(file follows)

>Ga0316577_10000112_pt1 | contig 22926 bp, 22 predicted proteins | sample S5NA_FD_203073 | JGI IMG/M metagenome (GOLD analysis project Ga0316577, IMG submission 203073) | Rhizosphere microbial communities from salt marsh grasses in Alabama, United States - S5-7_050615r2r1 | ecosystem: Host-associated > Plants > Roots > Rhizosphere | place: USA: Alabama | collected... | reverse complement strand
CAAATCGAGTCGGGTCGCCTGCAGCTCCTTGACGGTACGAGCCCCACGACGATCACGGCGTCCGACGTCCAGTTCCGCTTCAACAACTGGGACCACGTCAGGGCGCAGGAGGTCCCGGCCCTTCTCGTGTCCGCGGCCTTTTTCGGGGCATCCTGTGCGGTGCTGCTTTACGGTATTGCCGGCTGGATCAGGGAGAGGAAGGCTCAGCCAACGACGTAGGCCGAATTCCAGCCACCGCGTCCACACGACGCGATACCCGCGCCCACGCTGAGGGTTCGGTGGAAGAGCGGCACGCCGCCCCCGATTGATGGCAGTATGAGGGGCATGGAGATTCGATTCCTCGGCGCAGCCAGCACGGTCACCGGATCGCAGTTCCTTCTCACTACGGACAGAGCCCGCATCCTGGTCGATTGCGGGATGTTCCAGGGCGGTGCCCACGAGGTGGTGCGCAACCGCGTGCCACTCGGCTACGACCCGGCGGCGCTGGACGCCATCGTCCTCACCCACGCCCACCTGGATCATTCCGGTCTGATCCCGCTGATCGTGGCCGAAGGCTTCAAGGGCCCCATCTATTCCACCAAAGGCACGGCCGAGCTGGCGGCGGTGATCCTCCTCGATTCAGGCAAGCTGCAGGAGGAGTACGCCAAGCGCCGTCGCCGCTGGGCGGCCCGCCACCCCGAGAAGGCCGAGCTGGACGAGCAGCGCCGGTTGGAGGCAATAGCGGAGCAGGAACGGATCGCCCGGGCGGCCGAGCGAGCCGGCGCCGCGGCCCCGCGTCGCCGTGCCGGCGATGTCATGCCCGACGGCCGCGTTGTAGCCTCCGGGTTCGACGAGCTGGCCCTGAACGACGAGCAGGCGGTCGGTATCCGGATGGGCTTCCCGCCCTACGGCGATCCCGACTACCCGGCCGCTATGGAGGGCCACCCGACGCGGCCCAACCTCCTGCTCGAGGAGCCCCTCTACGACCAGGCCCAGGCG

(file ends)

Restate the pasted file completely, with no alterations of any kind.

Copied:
>Ga0316577_10000112_pt1 | contig 22926 bp, 22 predicted proteins | sample S5NA_FD_203073 | JGI IMG/M metagenome (GOLD analysis project Ga0316577, IMG submission 203073) | Rhizosphere microbial communities from salt marsh grasses in Alabama, United States - S5-7_050615r2r1 | ecosystem: Host-associated > Plants > Roots > Rhizosphere | place: USA: Alabama | collected... | reverse complement strand
CAAATCGAGTCGGGTCGCCTGCAGCTCCTTGACGGTACGAGCCCCACGACGATCACGGCGTCCGACGTCCAGTTCCGCTTCAACAACTGGGACCACGTCAGGGCGCAGGAGGTCCCGGCCCTTCTCGTGTCCGCGGCCTTTTTCGGGGCATCCTGTGCGGTGCTGCTTTACGGTATTGCCGGCTGGATCAGGGAGAGGAAGGCTCAGCCAACGACGTAGGCCGAATTCCAGCCACCGCGTCCACACGACGCGATACCCGCGCCCACGCTGAGGGTTCGGTGGAAGAGCGGCACGCCGCCCCCGATTGATGGCAGTATGAGGGGCATGGAGATTCGATTCCTCGGCGCAGCCAGCACGGTCACCGGATCGCAGTTCCTTCTCACTACGGACAGAGCCCGCATCCTGGTCGATTGCGGGATGTTCCAGGGCGGTGCCCACGAGGTGGTGCGCAACCGCGTGCCACTCGGCTACGACCCGGCGGCGCTGGACGCCATCGTCCTCACCCACGCCCACCTGGATCATTCCGGTCTGATCCCGCTGATCGTGGCCGAAGGCTTCAAGGGCCCCATCTATTCCACCAAAGGCACGGCCGAGCTGGCGGCGGTGATCCTCCTCGATTCAGGCAAGCTGCAGGAGGAGTACGCCAAGCGCCGTCGCCGCTGGGCGGCCCGCCACCCCGAGAAGGCCGAGCTGGACGAGCAGCGCCGGTTGGAGGCAATAGCGGAGCAGGAACGGATCGCCCGGGCGGCCGAGCGAGCCGGCGCCGCGGCCCCGCGTCGCCGTGCCGGCGATGTCATGCCCGACGGCCGCGTTGTAGCCTCCGGGTTCGACGAGCTGGCCCTGAACGACGAGCAGGCGGTCGGTATCCGGATGGGCTTCCCGCCCTACGGCGATCCCGACTACCCGGCCGCTATGGAGGGCCACCCGACGCGGCCCAACCTCCTGCTCGAGGAGCCCCTCTACGACCAGGCCCAGGCG